As for the projects, the most interesting one right now is about automatic suggestions for email responses. IT Support receives a lot of requests through emails and a lot of them are recurring. Semi-automatic responses would speed up the process and unburden IT guys from repetitive, tedious tasks. If you would like to learn more, there is my article describing Objectivity approach and cooperation with our clients in the recent issue of The Sunday Times.

Every technology revolution causes some social uncertainty; Michal, you mentioned the industrial revolution and how people were struggling with it at first. Will it be the same with AI and Data Science?

MZ: We all have read in the news about the cases of poor AI application (the problem with a recruitment algorithm that showed gender bias or self-driving cars having accidents). People are also afraid of losing their privacy; they are not comfortable with companies gathering too much information about them. Finally, there is much uncertainty around jobs – will machines push us towards unemployment so there is anxiety, some of which is justified.  

We definitely need to introduce new regulations, GDPR was the first step and there will be more e.g. regarding bias of AI models or regarding legal responsibility of AI actions. But this revolution will not be stopped and the change will come. If applied responsibly, society will be able to adapt – it is worth bearing in mind that the industrial revolution removed jobs in the short term but created a lot of new ones in the long run. It also pushed humankind into developing even further opportunities. It is likely that AI will do the same.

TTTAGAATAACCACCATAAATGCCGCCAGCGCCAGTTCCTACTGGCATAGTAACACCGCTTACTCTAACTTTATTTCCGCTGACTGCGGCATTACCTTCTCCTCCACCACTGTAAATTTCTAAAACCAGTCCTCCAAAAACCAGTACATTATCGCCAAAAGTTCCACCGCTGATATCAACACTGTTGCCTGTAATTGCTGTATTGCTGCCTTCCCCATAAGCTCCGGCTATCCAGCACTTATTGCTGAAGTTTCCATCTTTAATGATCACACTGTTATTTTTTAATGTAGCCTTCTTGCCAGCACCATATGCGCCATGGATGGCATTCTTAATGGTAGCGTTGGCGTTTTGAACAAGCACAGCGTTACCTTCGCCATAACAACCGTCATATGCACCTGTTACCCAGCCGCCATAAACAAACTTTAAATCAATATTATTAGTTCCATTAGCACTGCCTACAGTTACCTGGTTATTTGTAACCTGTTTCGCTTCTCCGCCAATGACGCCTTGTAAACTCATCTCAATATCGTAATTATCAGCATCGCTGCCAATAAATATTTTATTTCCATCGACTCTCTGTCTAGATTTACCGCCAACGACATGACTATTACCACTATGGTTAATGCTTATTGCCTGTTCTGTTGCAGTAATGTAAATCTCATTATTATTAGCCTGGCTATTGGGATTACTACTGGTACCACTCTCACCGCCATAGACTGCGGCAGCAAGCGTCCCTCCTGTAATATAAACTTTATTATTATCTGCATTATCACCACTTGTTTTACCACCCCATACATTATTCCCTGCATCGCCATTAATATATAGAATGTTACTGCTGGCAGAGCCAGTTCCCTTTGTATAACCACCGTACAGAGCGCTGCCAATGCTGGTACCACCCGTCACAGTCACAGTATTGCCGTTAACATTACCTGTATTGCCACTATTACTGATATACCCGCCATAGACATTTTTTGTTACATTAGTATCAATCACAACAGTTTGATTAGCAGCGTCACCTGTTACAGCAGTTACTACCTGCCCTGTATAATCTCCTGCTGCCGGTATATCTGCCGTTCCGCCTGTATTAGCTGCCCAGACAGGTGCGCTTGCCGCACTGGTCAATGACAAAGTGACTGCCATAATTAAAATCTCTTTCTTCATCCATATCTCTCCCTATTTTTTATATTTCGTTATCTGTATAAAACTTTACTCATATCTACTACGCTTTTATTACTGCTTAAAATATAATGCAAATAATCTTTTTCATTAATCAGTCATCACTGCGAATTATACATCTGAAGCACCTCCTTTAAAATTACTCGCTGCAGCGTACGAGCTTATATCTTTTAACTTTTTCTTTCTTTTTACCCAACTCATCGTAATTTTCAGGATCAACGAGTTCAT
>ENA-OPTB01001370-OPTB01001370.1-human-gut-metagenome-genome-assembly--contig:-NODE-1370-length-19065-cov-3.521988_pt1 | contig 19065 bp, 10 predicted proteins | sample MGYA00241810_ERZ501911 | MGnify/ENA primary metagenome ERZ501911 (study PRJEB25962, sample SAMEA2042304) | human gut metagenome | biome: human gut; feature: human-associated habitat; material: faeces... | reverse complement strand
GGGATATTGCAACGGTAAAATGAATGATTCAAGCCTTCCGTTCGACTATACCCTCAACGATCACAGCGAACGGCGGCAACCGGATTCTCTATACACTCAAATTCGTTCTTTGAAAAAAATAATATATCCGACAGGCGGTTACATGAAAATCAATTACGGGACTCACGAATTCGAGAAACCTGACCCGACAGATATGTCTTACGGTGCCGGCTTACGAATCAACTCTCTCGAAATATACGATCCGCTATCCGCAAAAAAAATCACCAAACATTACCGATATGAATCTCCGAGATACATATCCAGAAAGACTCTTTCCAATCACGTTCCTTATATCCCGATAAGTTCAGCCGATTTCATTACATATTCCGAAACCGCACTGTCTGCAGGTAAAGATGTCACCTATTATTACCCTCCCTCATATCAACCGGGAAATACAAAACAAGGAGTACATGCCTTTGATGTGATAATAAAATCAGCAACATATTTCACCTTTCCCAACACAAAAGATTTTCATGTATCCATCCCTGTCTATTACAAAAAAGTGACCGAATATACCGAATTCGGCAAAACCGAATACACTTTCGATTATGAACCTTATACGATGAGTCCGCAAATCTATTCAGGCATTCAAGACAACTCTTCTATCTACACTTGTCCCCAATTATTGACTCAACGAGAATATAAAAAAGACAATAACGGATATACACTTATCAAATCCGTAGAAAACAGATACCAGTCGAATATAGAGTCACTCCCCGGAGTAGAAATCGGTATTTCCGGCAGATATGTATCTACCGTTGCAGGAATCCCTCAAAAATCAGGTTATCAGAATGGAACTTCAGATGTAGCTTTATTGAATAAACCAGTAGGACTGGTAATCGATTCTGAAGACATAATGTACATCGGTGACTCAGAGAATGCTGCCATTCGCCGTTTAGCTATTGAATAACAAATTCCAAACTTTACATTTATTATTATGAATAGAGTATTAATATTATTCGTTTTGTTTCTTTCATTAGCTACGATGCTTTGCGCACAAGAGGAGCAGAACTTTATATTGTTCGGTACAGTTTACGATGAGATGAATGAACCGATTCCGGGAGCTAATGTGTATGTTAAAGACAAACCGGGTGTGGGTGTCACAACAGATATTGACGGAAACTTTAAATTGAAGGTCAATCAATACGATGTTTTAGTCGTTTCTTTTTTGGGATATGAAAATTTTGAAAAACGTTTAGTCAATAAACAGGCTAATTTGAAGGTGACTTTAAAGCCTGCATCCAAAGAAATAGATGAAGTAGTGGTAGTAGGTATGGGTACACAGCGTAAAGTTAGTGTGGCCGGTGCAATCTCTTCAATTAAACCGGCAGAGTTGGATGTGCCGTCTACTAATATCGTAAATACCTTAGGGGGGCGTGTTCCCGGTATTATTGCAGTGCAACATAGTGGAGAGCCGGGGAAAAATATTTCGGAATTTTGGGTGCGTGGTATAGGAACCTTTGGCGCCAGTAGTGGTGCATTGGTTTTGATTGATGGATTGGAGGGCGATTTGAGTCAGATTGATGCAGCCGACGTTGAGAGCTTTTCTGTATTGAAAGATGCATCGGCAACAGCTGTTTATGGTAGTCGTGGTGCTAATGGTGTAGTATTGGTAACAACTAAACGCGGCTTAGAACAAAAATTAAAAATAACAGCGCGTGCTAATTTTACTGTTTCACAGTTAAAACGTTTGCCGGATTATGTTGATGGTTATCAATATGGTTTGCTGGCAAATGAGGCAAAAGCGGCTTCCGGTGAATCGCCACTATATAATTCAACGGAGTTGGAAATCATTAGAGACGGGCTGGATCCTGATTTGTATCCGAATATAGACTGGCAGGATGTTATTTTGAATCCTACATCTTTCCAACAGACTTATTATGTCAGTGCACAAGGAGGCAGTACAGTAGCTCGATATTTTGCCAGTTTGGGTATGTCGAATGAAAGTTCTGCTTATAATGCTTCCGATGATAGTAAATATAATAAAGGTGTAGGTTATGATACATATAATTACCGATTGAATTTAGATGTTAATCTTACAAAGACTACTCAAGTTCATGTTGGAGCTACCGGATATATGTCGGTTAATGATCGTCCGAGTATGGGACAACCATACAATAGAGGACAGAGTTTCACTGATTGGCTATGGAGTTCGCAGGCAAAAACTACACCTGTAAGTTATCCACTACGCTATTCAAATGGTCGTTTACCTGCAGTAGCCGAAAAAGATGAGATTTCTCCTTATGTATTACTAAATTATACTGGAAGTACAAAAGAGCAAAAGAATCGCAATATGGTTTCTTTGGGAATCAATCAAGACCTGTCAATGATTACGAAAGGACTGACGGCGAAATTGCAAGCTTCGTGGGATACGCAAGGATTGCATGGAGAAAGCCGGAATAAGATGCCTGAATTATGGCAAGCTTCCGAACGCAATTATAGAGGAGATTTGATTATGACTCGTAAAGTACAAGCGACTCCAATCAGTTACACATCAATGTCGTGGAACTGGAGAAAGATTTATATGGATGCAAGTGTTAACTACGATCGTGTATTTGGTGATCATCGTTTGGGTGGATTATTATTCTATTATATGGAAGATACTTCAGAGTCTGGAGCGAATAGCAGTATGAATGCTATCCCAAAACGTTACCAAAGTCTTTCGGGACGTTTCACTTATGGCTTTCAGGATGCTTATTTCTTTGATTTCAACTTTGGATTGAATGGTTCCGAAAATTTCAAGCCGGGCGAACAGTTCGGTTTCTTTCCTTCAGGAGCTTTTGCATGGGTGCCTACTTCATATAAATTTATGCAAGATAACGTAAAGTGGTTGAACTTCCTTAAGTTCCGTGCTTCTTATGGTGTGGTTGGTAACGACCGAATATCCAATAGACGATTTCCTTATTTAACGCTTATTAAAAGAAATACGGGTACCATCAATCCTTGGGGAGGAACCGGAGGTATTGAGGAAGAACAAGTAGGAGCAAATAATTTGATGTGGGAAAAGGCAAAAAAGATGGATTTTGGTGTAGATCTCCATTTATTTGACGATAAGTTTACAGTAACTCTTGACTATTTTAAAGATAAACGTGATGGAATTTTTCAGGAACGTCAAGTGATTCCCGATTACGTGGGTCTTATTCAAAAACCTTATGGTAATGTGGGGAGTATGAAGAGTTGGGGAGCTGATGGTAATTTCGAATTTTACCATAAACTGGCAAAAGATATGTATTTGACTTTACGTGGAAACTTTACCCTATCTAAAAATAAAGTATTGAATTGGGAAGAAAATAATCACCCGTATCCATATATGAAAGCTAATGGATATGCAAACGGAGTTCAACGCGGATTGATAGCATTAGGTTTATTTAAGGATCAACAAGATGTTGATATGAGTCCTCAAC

We hope you enjoyed this interview and don’t hesitate to get in touch if you have any questions related to AI & Data Science 


Bios:  

Marta Markiewicz
Head of Data Science at Objectivity 

Marta is a data scientist with over 7 years of research experience in Artificial Intelligence and Data Science. She graduated of Mathematics at the University of Technology in Wroclaw. She has worked as an Analyst as well as a Developer. She has carried out foundational work in computational models using machine learning techniques. Together with her team she has helped built intelligent systems. In 2014, she became a Data Scientist at Objectivity. In 2016 she became a Team Leader and shortly after, Head of Data Science department. She is a conference speaker and occasional writer (Sunday Times, Programista). 

Michał Zgrzywa
Head of Operations Research at Objectivity 

Experienced leader of software delivery departments and organisations. In the past helped building small-to-medium-sized businesses taking on many roles, depending on the needs of growing organisations. Big supporter of motivation through autonomy, trust and responsibility. Always up to date with technology. Currently involved in the development of Data Science and Artificial Intelligence practices at Objectivity.